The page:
+PERM> (group-from '((1 3 2 4)
+                    (3 2 4 1)))
+#<PERM-GROUP of 2 generators>
+
+We can generate a permutation group from a list of cycles as well. The above is equivalent to
+
+PERM> (group-from-cycles '(((2 3))
+                           ((1 3 4))) 4) 
+#<PERM-GROUP of 2 generators>
+
+Once we have generated a group, we can do some operations on it.
+
+For example, let's define the group for 3x3 Rubik's cubes. A cube has
+six moves: we can turn the front, back, left, right, top, and
+bottom. Label each sticker with a number like so:
+
+                     +--------------+
+                     |              |
+                     |  1    2    3 |
+                     |              |
+                     |  4   up    5 |
+                     |              |
+                     |  6    7    8 |
+                     |              |
+      +--------------+--------------+--------------+--------------+
+      |              |              |              |              |
+      |  9   10   11 | 17   18   19 | 25   26   27 | 33   34   35 |
+      |              |              |              |              |
+      | 12  left  13 | 20 front  21 | 28 right  29 | 36  back  37 |
+      |              |              |              |              |
+      | 14   15   16 | 22   23   24 | 30   31   32 | 38   39   40 |
+      |              |              |              |              |
+      +--------------+--------------+--------------+--------------+
+                     |              |
+                     | 41   42   43 |
+                     |              |
+                     | 44  down  45 |
+                     |              |
+                     | 46   47   48 |
+                     |              |
+                     +--------------+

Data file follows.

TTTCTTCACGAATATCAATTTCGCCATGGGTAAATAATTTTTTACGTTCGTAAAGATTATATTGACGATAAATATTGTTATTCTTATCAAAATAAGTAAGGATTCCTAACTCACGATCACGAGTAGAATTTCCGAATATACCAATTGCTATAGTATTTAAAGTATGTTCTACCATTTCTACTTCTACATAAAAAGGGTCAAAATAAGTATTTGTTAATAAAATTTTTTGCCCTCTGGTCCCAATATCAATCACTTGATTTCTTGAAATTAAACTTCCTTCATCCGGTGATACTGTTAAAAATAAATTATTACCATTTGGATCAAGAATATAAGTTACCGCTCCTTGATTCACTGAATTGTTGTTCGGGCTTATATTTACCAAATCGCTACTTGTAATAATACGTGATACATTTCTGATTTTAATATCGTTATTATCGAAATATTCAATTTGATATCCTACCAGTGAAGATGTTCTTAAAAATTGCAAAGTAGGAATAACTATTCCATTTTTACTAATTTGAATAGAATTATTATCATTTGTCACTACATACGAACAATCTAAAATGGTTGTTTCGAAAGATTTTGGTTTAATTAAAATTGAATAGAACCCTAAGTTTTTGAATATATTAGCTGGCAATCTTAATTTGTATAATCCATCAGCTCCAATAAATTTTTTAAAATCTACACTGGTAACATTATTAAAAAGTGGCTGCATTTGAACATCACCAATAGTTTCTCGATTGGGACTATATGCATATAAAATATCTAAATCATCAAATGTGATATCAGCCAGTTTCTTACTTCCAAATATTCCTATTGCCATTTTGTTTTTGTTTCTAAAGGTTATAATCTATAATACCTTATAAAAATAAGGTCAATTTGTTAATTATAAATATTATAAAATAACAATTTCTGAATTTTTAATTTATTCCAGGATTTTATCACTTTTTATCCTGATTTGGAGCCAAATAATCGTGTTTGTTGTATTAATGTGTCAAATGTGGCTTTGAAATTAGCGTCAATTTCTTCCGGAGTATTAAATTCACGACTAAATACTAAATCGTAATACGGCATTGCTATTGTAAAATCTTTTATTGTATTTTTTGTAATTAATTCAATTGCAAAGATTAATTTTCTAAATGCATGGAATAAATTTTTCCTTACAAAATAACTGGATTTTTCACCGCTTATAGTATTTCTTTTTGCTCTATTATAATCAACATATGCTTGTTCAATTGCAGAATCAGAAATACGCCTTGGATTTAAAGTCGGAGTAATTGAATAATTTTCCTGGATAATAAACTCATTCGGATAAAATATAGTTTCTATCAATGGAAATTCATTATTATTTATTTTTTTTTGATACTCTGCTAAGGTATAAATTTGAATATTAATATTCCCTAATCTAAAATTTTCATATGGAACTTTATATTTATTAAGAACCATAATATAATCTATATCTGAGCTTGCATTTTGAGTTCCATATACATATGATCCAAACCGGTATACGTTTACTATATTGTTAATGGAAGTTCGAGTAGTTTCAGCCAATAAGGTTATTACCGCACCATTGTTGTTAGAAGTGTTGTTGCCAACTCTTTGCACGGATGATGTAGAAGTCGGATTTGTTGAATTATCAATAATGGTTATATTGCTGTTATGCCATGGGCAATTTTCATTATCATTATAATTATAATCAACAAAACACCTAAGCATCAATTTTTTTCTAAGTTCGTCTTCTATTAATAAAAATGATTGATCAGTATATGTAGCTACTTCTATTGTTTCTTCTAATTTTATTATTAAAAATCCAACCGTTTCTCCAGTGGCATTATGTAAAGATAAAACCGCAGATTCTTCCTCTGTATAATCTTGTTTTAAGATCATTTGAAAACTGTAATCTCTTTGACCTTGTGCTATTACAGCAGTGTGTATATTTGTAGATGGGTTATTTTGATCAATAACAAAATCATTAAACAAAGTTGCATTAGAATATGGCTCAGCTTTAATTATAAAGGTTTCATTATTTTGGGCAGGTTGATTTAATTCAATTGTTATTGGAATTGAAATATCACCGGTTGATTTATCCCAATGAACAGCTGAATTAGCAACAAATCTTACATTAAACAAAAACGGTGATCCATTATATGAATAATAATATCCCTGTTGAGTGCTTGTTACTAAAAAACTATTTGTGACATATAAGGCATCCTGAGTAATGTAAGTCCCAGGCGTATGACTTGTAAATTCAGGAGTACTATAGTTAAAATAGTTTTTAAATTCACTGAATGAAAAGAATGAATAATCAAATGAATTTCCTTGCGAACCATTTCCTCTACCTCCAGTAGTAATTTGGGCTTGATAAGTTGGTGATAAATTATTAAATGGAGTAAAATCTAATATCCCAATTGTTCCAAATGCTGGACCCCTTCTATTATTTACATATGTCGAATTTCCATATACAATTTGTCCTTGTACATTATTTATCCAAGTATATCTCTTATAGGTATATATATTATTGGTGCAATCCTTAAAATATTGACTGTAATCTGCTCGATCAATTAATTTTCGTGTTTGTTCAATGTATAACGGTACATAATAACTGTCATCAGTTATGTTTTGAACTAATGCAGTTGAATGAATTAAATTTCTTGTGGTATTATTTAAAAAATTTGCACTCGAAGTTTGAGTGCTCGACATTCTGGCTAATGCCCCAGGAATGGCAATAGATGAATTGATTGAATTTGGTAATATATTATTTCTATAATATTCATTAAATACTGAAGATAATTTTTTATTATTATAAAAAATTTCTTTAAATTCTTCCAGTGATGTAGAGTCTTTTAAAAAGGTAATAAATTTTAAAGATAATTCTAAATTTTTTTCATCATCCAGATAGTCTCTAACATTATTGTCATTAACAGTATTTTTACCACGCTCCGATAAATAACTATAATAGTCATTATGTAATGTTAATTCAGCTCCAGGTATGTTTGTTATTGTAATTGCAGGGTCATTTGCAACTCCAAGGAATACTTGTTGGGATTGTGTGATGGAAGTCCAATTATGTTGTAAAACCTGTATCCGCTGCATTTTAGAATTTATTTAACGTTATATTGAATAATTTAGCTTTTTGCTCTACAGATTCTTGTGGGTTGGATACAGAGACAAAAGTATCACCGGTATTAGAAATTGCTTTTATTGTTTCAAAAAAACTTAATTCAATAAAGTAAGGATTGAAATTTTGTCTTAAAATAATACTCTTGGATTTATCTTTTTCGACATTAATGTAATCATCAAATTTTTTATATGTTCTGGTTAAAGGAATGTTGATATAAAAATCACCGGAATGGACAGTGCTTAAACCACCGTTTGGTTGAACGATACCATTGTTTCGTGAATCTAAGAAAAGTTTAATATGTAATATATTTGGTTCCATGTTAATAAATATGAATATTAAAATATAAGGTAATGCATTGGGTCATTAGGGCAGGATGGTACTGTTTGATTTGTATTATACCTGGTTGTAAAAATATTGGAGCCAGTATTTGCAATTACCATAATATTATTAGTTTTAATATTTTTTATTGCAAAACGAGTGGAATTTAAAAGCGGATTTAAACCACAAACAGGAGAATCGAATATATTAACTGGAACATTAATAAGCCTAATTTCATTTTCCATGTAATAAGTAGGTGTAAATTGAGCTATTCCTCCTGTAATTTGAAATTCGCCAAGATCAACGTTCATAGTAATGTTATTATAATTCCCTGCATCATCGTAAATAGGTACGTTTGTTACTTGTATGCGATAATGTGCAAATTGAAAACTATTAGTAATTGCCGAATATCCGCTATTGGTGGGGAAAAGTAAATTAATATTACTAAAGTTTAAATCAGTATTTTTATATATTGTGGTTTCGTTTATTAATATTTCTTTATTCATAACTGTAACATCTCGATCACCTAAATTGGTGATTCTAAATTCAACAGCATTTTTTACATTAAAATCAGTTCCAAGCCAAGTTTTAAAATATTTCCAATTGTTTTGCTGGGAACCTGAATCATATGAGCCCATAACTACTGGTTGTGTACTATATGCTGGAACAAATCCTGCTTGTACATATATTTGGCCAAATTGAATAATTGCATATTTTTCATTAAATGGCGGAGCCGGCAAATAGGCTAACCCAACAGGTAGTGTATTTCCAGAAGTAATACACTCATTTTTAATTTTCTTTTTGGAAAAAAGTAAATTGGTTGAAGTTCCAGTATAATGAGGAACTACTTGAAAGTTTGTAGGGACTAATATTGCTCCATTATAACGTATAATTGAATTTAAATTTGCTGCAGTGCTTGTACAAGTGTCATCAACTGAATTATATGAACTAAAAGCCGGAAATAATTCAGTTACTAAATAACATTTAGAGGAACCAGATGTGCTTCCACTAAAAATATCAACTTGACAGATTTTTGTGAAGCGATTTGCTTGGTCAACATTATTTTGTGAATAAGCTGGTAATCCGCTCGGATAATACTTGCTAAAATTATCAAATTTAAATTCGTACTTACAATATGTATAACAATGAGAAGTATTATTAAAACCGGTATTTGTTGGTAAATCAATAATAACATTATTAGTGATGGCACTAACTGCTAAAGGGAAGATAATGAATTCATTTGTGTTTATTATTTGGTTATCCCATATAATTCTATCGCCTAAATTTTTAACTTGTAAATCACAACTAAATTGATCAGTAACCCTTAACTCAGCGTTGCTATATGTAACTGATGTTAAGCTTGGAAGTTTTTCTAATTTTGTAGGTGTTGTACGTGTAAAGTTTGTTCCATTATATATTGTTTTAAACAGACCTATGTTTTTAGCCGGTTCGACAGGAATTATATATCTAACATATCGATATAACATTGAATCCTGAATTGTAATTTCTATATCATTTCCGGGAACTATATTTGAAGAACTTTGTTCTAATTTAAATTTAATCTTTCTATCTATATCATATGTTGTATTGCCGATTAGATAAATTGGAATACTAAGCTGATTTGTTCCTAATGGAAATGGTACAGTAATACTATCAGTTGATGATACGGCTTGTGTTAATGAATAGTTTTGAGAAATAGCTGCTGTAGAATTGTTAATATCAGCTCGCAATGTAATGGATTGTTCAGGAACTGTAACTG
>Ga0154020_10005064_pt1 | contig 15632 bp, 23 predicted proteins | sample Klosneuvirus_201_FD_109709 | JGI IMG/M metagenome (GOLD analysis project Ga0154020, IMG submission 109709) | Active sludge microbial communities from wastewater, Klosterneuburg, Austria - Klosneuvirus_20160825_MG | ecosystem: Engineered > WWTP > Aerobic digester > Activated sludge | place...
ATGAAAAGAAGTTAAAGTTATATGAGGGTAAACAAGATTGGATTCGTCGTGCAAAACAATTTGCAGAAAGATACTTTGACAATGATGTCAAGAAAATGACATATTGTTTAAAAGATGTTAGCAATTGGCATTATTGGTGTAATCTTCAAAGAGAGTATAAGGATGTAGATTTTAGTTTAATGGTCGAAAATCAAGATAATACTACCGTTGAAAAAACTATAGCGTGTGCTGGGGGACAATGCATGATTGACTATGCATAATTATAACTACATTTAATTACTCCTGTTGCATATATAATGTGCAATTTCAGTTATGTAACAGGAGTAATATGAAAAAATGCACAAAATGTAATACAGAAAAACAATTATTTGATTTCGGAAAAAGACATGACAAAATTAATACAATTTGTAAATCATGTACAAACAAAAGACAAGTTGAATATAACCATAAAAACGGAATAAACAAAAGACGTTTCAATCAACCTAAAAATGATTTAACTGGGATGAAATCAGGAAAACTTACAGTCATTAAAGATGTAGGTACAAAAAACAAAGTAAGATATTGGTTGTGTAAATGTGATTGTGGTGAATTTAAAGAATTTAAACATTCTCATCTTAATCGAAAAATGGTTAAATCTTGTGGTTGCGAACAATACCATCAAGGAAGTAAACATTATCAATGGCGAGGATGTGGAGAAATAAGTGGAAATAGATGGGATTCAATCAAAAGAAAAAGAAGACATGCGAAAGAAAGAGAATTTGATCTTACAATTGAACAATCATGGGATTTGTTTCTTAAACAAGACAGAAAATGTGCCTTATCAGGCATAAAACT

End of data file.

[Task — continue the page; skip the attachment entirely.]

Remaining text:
+
+Each turn corresponds to a permutation of stickers. I'll do the hard
+work of specifying them:
+
+(defparameter rubik-3x3
+  (group-from
+   '((3 5 8 2 7 1 4 6 33 34 35 12 13 14 15 16 9 10 11 20 21 22 23 24 17 
+      18 19 28 29 30 31 32 25 26 27 36 37 38 39 40 41 42 43 44 45 46 47 48)
+     (17 2 3 20 5 22 7 8 11 13 16 10 15 9 12 14 41 18 19 44 21 46 23 24 
+      25 26 27 28 29 30 31 32 33 34 6 36 4 38 39 1 40 42 43 37 45 35 47 48) 
+     (1 2 3 4 5 25 28 30 9 10 8 12 7 14 15 6 19 21 24 18 23 17 20 22 43 
+      26 27 42 29 41 31 32 33 34 35 36 37 38 39 40 11 13 16 44 45 46 47 48) 
+     (1 2 38 4 36 6 7 33 9 10 11 12 13 14 15 16 17 18 3 20 5 22 23 8 27 
+      29 32 26 31 25 28 30 48 34 35 45 37 43 39 40 41 42 19 44 21 46 47 24) 
+     (14 12 9 4 5 6 7 8 46 10 11 47 13 48 15 16 17 18 19 20 21 22 23 24
+      25 26 1 28 2 30 31 3 35 37 40 34 39 33 36 38 41 42 43 44 45 32 29 27) 
+     (1 2 3 4 5 6 7 8 9 10 11 12 13 22 23 24 17 18 19 20 21 30 31 32 25
+      26 27 28 29 38 39 40 33 34 35 36 37 14 15 16 43 45 48 42 47 41 44 46))))
+
+Now we have our group:
+
+PERM> rubik-3x3
+#<PERM-GROUP of 6 generators>
+      
+Let's query the group's order:
+
+PERM> (group-order rubik-3x3)
+43252003274489856000
+
+A lot of positions! Let's generate a random cube:
+
+PERM> (random-group-element rubik-3x3)
+#<PERM 1 20 24 39 12 40 29 41 9 47 46 21 45 11 34 8 14 36 22 31 44 25 10 48
+       16 37 43 15 26 32 7 33 30 13 35 5 28 27 23 17 19 4 38 2 18 6 42 3>
+
+And as cycles...
+
+PERM> (to-cycles *)
+((2 20 31 7 29 26 37 28 15 34 13 45 18 36 5 12 21 44) (4 39 23 10 47 42)
+ (6 40 17 14 11 46) (8 41 19 22 25 16) (3 24 48) (27 43 38) (30 32 33))
+
+Let's check if flipping an edge piece is valid:
+
+PERM> (group-element-p (from-cycles '((7 18)) 48) rubik-3x3)
+NIL
+
+No it's not. How about four edge pieces?
+
+PERM> (group-element-p (from-cycles '((7 18) (2 34) (4 10) (5 26)) 48) rubik-3x3)
+T
+
+As can be seen, the few operations we have are powerful in studying finite groups.
+